Human Genetics

, Volume 131, Issue 1, pp 41–56 | Cite as

Attitudes on DNA ancestry tests

Original Investigation

Abstract

The DNA ancestry testing industry is more than a decade old, yet details about it remain a mystery: there remain no reliable, empirical data on the number, motivations, and attitudes of customers to date, the number of products available and their characteristics, or the industry customs and standard practices that have emerged in the absence of specific governmental regulations. Here, we provide preliminary data collected in 2009 through indirect and direct participant observation, namely blog post analysis, generalized survey analysis, and targeted survey analysis. The attitudes include the first available data on attitudes of those of individuals who have and have not had their own DNA ancestry tested as well as individuals who are members of DNA ancestry-related social networking groups. In a new and fluid landscape, the results highlight the need for empirical data to guide policy discussions and should be interpreted collectively as an invitation for additional investigation of (1) the opinions of individuals purchasing these tests, individuals obtaining these tests through research participation, and individuals not obtaining these tests; (2) the psychosocial and behavioral reactions of individuals obtaining their DNA ancestry information with attention given both to expectations prior to testing and the sociotechnical architecture of the test used; and (3) the applications of DNA ancestry information in varying contexts.

Notes

Acknowledgments

The research reported here was conducted as part of Dr. Wagner’s dissertation research at Penn State University, and she owes considerable gratitude to her committee which included Dr. Kenneth Weiss (chair), Dr. Mark Shriver, Dr. Nina Jablonski, Dr. Chloe Silverman, and Prof. Jonathan Marks. Additional thanks goes to Dr. Anne Buchanan and Mr. Blake Harper for providing generous feedback and support during this research endeavor. Finally, Dr. Wagner acknowledges and thanks Dr. Charmaine Royal for post-doctoral support. Dr. Kurt Johnson, Director of the Survey Research Center (The Pennsylvania State University), provided generous feedback with survey design, including suggestions on question design, including the word choices to minimize excessive scientific jargon or legalese; the format of both the question and the response options to keep participants alert and responsive; the length of questions and length of the overall survey; the order of the questions; cost and benefit analysis of incorporating open-ended questions; the inclusion of response options to distinguish instances of mere non-response from intentionally skipped questions; inclusion of skip logic; and the recognized limitations of web-based survey. The literary reference to Kurt Vonnegut’s “granfalloons” arose during a conversation on May 5, 2010 between Dr. Wagner and Dr. Jon Merz (University of Pennsylvania, Center for Bioethics). Dr. Merz deserves acknowledgment for that welcomed contribution.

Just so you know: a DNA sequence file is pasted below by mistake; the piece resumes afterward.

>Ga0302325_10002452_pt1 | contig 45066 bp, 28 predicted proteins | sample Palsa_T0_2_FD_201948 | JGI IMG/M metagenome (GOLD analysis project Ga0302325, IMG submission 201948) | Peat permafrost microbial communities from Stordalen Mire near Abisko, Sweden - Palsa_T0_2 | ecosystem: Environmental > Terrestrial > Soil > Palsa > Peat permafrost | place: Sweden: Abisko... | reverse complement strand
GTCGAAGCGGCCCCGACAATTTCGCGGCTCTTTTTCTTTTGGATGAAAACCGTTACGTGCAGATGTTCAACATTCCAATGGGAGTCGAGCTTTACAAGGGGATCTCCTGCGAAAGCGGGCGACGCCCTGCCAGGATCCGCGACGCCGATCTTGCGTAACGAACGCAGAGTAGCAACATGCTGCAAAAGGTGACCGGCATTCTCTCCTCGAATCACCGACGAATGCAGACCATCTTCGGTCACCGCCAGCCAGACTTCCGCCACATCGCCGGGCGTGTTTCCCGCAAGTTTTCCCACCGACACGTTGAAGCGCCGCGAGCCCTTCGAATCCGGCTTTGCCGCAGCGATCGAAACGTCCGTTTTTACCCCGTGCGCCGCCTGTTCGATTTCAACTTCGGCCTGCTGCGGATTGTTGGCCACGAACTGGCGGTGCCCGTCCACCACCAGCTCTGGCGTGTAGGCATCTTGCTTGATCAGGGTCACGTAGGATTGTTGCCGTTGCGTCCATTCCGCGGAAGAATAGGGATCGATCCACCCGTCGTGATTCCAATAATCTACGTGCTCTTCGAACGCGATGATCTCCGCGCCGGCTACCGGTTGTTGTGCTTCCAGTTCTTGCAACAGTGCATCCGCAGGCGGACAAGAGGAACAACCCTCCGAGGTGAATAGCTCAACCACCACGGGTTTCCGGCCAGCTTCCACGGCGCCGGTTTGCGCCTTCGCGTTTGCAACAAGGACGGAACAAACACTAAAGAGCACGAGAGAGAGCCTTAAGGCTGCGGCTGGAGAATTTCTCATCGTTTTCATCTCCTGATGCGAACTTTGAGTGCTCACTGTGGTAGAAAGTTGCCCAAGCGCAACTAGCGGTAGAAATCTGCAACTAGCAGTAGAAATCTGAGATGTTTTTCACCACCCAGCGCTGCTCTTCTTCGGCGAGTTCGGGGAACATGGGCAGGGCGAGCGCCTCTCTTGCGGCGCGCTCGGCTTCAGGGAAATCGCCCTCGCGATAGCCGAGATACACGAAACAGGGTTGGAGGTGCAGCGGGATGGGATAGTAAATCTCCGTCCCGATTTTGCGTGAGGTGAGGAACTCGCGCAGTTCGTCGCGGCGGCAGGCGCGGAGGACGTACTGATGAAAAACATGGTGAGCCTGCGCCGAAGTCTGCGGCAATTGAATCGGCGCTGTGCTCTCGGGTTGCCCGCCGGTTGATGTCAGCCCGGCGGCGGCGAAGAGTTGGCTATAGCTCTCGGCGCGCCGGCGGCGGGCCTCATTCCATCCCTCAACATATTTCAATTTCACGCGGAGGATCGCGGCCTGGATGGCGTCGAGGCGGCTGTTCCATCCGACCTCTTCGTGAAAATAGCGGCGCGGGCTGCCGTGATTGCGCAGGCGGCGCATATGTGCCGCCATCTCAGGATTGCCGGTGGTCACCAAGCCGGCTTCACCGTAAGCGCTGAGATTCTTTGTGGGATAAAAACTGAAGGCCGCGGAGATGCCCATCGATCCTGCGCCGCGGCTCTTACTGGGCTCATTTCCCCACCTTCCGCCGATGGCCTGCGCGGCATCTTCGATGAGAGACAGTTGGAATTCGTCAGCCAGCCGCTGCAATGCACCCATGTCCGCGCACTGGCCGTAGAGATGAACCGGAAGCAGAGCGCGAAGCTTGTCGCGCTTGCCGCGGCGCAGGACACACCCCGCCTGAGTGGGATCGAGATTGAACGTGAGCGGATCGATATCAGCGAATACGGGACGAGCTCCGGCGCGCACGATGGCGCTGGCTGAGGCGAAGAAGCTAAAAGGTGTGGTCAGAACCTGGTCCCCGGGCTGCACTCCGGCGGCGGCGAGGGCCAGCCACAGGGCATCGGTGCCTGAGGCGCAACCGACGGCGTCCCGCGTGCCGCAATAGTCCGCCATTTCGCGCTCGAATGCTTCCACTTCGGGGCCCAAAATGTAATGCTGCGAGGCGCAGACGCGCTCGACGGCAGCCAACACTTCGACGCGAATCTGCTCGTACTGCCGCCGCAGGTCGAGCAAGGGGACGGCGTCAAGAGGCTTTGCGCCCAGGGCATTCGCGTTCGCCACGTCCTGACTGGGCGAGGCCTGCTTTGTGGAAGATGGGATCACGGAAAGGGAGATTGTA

Conflicts of interest

The authors declare they have no conflicts of interest.

Ethical standards

The authors declare this research was conducted in compliance with applicable laws and with approval from the Pennsylvania State University Office of Research Protections as exempt social science research (IRB #31084 “Attitudes on DNA Ancestry Tests”).

Internet resources

ABA Journal Law Blawgs, http://www.abajournal.com/blawgs

Nature.com Blogs, http://blogs.nature.com/

PLoS Blogs, http://plosblogs.org

Science Blogs, http://scienceblogs.com

Survey Monkey, http://www.surveymonkey.com

Supplementary material

439_2011_1034_MOESM1_ESM.pdf (259 kb)
Supplementary material 1 (PDF 258 kb)
439_2011_1034_MOESM2_ESM.pdf (275 kb)
Supplementary material 2 (PDF 275 kb)

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Copyright information

© Springer-Verlag 2011

Authors and Affiliations

  1. 1.Institute for Genome Sciences & PolicyDuke UniversityDurhamUSA
  2. 2.Department of AnthropologyPenn State UniversityUniversity ParkUSA

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